Sourdough Biscuits

sourdough biscuits
sourdough biscuits with creamed honey ~ the second batch

On Sunday night I baked the first batch of biscuits from the sourdough starter
I made. The biscuits weren’t *awful*; but I rolled them out far too thin, and they didn’t rise much. I was not satisfied. Tonight I finally got free to try them again. They are not difficult to make, but takes a little time to warm the starter and ‘extend’ it for baking. Sourdough starter’s leavening power increases with age,
so I hoped this second attempt would give better results.

sourdough starter

Here is what the starter looks like about ten days after beginning. I’m finding it very difficult to get clear photos of this; hopefully the general appearance is visible.

Here is one thing you can do with a working sourdough starter.
I also plan to try hot cakes (pancakes), and eventually, bread.

This recipe is very slightly adapted from The Little House Cookbook
by Barbara M. Walker
. This is a great cookbook if you’re interested in late 19th century American cooking, and/or have children who want to help in the kitchen 🙂

The original recipe calls for letting the biscuits rise 30 minutes “if you have the time”. It also calls for pan-frying them. I did neither.

Sourdough Biscuits
makes 10-12 good-sized biscuits
remove bowl of sourdough starter from fridge 1-2 hrs prior to beginning!

1/2 c room temperature sourdough starter
(don’t forget to take the whole bowl of starter from the fridge
1-2 hours prior to beginning!)
1 c warm water
2 1/4 c all-purpose flour, unbleached
1/2 tsp salt
1/2 tsp baking soda

flour for dusting and rolling
butter, oil, or Pam for greasing the pan

Preheat oven to 150 F, and immediately turn it off. In a large bowl, combine 1/2 c sourdough starter, 1 1/4 c flour, and 1 c warm water (between 80-100 degrees F is good). Mix well and set the bowl in the warmed oven. After 15 minutes or so, begin checking the bowl. When the batter begins to bubble and foam up, remove the batter bowl from the oven.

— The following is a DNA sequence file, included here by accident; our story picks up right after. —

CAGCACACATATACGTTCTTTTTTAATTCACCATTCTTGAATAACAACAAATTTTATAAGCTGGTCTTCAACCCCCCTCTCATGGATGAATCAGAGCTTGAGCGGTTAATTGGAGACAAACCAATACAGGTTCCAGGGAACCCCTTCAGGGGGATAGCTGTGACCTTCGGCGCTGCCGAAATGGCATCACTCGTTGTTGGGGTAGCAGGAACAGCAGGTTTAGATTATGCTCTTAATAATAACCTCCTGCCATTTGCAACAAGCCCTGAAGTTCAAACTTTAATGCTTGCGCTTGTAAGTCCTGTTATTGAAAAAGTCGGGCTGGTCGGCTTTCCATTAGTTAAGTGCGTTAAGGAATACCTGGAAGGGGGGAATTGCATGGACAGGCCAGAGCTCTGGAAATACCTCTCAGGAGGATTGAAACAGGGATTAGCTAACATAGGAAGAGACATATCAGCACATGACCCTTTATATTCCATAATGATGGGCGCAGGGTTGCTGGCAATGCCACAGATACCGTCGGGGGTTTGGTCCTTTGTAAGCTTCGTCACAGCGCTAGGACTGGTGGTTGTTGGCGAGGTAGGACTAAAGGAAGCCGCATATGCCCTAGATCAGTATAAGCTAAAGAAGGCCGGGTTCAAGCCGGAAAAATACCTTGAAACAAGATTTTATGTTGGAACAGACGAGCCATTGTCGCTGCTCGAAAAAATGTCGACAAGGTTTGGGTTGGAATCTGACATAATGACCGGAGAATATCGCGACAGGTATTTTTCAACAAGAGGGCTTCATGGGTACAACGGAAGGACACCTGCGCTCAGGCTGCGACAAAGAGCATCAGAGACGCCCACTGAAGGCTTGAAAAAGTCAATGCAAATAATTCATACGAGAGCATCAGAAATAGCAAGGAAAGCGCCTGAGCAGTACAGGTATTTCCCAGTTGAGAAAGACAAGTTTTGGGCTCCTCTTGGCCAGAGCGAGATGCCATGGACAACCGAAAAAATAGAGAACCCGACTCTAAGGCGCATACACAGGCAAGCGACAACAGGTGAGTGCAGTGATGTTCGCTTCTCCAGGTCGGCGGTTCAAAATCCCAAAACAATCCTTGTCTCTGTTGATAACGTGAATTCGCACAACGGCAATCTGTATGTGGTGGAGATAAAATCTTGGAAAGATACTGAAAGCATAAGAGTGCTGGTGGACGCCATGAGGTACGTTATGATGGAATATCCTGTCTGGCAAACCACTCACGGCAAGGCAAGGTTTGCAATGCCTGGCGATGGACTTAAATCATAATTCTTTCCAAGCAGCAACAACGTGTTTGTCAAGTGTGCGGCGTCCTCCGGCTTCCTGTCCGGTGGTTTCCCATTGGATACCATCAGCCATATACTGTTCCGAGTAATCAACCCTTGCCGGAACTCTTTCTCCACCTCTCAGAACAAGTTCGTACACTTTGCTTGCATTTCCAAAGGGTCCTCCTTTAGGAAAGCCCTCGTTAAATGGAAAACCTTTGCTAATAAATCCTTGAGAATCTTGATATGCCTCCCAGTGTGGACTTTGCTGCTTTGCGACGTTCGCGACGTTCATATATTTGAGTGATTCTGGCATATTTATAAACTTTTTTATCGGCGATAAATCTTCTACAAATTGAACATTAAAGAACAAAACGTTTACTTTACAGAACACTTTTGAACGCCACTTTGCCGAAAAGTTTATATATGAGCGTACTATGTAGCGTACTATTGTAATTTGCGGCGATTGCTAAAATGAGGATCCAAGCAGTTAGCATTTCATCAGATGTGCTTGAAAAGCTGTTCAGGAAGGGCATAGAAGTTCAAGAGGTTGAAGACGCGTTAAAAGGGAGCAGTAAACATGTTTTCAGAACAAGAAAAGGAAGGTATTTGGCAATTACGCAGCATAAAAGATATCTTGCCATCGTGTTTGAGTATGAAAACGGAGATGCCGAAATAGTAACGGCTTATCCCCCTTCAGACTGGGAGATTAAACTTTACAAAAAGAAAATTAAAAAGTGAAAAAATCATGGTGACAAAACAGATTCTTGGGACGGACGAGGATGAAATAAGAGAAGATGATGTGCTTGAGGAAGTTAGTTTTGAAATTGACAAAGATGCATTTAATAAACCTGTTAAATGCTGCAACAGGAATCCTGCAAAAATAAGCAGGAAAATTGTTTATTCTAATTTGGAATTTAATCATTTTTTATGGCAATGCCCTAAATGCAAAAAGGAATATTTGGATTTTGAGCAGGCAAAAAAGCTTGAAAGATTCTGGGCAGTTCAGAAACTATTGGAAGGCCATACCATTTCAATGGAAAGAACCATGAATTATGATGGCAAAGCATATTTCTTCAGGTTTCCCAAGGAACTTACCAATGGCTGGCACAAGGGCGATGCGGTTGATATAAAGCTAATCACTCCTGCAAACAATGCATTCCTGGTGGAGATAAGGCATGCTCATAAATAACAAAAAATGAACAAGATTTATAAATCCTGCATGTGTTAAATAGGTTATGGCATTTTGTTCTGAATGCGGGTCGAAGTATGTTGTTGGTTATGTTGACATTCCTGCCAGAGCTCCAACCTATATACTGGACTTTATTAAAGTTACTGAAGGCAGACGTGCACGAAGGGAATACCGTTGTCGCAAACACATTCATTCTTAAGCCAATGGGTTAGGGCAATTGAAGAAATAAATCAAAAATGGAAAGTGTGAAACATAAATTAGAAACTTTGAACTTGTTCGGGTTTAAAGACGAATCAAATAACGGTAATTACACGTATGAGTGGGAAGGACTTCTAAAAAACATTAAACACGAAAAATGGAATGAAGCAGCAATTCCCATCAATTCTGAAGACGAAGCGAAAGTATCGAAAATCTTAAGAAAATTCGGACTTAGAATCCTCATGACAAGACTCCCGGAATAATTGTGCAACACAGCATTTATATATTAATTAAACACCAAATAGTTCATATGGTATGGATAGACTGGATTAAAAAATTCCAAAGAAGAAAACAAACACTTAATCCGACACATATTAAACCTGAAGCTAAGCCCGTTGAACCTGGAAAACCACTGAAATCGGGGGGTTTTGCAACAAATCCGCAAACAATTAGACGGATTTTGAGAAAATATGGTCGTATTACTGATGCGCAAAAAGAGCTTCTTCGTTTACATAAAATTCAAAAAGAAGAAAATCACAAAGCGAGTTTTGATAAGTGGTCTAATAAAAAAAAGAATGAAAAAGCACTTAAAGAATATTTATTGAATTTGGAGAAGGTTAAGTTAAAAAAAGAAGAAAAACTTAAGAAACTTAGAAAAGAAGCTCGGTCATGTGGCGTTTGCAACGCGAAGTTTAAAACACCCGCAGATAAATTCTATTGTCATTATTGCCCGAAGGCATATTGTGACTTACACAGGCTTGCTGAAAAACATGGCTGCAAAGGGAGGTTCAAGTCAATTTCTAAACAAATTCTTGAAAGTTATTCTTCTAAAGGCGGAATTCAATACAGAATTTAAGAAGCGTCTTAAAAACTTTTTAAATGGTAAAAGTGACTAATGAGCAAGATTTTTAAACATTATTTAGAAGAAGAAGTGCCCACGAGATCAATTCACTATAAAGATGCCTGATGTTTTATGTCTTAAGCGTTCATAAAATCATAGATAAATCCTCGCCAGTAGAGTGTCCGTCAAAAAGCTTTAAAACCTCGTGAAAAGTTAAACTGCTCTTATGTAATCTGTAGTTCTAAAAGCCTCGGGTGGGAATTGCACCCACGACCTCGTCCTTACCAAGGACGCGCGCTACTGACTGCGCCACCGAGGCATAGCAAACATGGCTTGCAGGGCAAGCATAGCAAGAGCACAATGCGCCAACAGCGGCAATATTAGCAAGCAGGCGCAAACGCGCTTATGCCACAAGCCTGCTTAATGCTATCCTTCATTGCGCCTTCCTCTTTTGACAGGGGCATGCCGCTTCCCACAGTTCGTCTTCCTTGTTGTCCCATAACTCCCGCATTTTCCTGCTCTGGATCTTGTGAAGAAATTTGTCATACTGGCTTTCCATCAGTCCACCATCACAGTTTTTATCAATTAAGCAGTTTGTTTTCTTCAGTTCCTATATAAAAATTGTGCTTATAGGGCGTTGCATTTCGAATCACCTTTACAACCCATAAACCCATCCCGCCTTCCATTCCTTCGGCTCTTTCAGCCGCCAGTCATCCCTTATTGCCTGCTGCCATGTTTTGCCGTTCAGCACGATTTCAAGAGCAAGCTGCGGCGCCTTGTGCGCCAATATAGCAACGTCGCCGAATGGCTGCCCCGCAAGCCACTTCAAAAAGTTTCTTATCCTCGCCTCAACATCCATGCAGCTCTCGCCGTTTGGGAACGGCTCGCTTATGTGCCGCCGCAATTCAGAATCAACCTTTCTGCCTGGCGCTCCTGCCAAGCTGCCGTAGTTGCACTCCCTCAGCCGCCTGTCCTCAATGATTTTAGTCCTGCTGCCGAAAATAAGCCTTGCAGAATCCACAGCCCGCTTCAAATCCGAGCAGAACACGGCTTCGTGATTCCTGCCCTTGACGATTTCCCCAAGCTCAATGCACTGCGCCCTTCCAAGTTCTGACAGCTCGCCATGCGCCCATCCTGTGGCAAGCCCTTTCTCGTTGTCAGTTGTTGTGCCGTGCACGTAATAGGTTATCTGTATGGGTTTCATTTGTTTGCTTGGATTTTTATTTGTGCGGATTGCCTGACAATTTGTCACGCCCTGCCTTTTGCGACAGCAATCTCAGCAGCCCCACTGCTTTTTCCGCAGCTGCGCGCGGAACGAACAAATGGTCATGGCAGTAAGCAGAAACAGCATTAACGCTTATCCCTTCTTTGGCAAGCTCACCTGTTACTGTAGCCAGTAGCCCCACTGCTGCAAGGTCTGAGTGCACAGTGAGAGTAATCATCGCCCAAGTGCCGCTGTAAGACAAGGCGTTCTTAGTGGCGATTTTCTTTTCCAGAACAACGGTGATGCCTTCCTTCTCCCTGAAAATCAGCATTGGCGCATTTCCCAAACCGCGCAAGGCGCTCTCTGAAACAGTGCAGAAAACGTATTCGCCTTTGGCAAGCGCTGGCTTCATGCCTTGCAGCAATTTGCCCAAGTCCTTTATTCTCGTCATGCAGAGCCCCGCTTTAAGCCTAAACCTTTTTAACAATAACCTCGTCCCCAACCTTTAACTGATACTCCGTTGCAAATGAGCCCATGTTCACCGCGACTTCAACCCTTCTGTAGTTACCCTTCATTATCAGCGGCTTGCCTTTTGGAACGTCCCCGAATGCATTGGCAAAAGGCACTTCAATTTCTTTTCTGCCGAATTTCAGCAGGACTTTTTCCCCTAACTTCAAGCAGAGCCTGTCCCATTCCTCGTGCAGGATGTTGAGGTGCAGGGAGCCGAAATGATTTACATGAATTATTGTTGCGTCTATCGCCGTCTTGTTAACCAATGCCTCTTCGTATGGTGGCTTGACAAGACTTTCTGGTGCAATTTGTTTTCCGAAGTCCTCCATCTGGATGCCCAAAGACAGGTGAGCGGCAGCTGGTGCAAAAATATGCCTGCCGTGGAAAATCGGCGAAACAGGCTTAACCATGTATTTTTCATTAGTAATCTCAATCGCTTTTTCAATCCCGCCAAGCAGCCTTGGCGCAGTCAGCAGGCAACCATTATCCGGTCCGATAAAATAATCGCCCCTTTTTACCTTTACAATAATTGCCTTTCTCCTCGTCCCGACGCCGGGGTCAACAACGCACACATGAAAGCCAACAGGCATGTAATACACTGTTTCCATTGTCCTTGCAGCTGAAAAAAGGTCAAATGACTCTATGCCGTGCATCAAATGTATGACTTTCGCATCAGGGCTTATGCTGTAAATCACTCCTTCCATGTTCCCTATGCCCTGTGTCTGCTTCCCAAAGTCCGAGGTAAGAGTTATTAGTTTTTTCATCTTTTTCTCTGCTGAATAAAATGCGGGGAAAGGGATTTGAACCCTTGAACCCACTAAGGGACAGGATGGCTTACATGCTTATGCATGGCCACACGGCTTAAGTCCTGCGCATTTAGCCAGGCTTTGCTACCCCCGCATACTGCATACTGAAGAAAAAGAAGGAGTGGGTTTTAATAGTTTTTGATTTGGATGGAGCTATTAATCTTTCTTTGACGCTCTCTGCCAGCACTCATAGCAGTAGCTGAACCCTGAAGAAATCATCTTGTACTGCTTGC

batter after resting in oven

batter after resting in the warm oven about 30-40 minutes

Now preheat oven to 375 F. Remove 1/2 c of the bubbling batter back to the original bowl of starter. Cover the original bowl of starter and return it to the fridge.

Sift the remaining cup of flour with salt and baking soda, and add to the batter bowl. Don’t skip sifting — the baking soda must be thoroughly incorporated, and sifting is the easiest way to ensure this. Stir everything together until well blended. The dough will be quite moist.

mixed biscuit dough
biscuit dough, mixed and turned out onto floured board

Flour your bread board well. Sprinkle flour over the biscuit dough and take it out onto the floured board. Gently pat it into a circle. The recipe calls for rolling this circle out to about 1/2 inch thickness. However, this is a very soft dough; I found I only needed one or two passes with the rolling pin, and largely used my hands.

Using a floured biscuit cutter (or an upturned glass), cut as many biscuits as you can. Place them onto a greased baking pan. Any leftover scraps of biscuit dough may be added to the bowl of starter in the fridge. Over a couple of days they will sort of melt into the mixture.

cutting biscuits
cutting the biscuits – they are very soft

Bake in preheated oven 10 min or so, until biscuits sound hollow when tapped. Remove from the oven and serve hot with butter, jam, jelly, or honey.